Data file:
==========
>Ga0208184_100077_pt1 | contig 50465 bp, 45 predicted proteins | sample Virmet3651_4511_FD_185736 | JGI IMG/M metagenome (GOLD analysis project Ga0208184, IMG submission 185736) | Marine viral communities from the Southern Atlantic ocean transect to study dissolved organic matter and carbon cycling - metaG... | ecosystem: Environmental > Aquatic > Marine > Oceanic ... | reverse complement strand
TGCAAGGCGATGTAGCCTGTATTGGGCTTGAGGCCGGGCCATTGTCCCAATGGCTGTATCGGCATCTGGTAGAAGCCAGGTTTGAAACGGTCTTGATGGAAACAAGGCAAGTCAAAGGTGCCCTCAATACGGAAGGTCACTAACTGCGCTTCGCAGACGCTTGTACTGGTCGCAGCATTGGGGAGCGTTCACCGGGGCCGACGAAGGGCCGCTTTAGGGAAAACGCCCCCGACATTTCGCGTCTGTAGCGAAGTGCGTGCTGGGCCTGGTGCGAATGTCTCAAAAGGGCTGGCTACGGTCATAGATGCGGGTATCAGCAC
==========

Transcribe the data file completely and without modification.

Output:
>Ga0208184_100077_pt1 | contig 50465 bp, 45 predicted proteins | sample Virmet3651_4511_FD_185736 | JGI IMG/M metagenome (GOLD analysis project Ga0208184, IMG submission 185736) | Marine viral communities from the Southern Atlantic ocean transect to study dissolved organic matter and carbon cycling - metaG... | ecosystem: Environmental > Aquatic > Marine > Oceanic ... | reverse complement strand
TGCAAGGCGATGTAGCCTGTATTGGGCTTGAGGCCGGGCCATTGTCCCAATGGCTGTATCGGCATCTGGTAGAAGCCAGGTTTGAAACGGTCTTGATGGAAACAAGGCAAGTCAAAGGTGCCCTCAATACGGAAGGTCACTAACTGCGCTTCGCAGACGCTTGTACTGGTCGCAGCATTGGGGAGCGTTCACCGGGGCCGACGAAGGGCCGCTTTAGGGAAAACGCCCCCGACATTTCGCGTCTGTAGCGAAGTGCGTGCTGGGCCTGGTGCGAATGTCTCAAAAGGGCTGGCTACGGTCATAGATGCGGGTATCAGCAC